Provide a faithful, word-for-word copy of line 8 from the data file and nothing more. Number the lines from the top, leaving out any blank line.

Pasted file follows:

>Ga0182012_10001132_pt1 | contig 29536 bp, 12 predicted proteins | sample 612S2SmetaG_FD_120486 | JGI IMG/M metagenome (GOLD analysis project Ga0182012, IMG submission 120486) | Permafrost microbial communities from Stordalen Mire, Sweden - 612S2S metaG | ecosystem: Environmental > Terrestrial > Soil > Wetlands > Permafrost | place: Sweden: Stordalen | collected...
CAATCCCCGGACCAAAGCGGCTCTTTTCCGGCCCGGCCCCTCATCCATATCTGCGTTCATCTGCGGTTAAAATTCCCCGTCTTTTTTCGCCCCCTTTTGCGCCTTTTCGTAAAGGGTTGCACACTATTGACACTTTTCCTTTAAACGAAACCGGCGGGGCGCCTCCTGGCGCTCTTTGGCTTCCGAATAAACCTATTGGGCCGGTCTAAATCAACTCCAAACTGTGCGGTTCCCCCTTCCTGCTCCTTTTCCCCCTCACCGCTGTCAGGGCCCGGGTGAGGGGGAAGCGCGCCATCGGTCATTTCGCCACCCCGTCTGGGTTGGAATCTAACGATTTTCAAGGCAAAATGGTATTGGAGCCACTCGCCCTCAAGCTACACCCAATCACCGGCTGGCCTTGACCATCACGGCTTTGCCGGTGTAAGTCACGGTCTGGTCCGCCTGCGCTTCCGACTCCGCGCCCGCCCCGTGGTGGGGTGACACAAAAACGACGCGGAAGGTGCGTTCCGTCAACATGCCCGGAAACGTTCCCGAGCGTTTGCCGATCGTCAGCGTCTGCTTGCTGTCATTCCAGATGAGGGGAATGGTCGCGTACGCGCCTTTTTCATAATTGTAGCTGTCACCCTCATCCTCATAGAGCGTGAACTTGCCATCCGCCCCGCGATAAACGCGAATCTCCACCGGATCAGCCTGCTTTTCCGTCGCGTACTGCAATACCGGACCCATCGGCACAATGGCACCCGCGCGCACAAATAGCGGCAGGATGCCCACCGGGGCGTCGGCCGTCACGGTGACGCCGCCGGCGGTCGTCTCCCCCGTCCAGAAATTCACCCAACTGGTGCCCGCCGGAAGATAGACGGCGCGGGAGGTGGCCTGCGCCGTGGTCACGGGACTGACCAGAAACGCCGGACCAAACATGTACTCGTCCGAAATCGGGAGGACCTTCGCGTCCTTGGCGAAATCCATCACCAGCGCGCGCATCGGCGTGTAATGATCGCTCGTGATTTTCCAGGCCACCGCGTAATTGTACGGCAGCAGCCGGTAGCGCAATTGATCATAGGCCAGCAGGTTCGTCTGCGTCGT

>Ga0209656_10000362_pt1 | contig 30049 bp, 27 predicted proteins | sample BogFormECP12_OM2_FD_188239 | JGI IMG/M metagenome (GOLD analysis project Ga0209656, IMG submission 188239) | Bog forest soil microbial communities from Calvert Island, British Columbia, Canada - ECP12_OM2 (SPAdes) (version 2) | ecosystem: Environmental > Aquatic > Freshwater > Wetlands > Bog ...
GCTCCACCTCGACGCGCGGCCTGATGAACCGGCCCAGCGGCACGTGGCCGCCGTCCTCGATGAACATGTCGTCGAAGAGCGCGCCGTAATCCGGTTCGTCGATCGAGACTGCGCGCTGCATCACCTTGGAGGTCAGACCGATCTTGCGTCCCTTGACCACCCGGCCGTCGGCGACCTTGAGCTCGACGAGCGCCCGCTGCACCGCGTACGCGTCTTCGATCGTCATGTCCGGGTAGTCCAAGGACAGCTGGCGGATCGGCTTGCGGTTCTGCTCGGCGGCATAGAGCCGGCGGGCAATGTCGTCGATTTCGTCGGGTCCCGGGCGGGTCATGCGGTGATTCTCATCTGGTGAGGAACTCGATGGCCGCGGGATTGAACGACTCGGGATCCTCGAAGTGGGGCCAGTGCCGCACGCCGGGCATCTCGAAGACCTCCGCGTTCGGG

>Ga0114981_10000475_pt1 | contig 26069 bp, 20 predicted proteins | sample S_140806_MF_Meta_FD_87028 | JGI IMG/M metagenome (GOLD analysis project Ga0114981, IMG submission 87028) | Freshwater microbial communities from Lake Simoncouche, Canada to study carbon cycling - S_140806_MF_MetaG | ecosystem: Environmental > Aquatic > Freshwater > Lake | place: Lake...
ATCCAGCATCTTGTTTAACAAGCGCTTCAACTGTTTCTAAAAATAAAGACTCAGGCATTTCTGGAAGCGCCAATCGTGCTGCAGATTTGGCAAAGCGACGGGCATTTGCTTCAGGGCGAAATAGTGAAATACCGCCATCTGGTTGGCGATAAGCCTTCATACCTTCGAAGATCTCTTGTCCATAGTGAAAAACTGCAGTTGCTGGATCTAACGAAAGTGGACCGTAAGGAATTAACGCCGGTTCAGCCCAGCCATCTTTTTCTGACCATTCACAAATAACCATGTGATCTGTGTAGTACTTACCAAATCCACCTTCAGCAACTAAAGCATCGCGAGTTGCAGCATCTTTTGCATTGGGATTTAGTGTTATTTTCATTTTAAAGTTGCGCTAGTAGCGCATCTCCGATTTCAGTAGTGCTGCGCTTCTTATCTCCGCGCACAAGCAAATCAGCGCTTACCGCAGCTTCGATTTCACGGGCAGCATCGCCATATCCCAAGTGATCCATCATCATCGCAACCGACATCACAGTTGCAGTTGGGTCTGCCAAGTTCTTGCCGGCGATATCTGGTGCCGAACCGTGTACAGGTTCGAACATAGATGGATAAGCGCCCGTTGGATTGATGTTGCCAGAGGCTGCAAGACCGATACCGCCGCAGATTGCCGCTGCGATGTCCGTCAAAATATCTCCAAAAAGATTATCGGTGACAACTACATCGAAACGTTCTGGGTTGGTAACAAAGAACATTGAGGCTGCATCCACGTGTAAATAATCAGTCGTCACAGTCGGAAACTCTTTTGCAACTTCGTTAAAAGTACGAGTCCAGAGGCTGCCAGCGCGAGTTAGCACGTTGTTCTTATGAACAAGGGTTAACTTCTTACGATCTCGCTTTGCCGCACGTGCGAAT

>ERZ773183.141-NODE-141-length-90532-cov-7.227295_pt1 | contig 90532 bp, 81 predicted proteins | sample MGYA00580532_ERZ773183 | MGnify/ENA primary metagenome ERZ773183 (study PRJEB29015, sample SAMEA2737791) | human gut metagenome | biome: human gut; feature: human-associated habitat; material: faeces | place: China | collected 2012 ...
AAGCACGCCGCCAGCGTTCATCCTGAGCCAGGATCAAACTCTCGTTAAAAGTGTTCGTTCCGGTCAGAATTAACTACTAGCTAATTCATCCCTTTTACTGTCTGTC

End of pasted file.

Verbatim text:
AAGCACGCCGCCAGCGTTCATCCTGAGCCAGGATCAAACTCTCGTTAAAAGTGTTCGTTCCGGTCAGAATTAACTACTAGCTAATTCATCCCTTTTACTGTCTGTC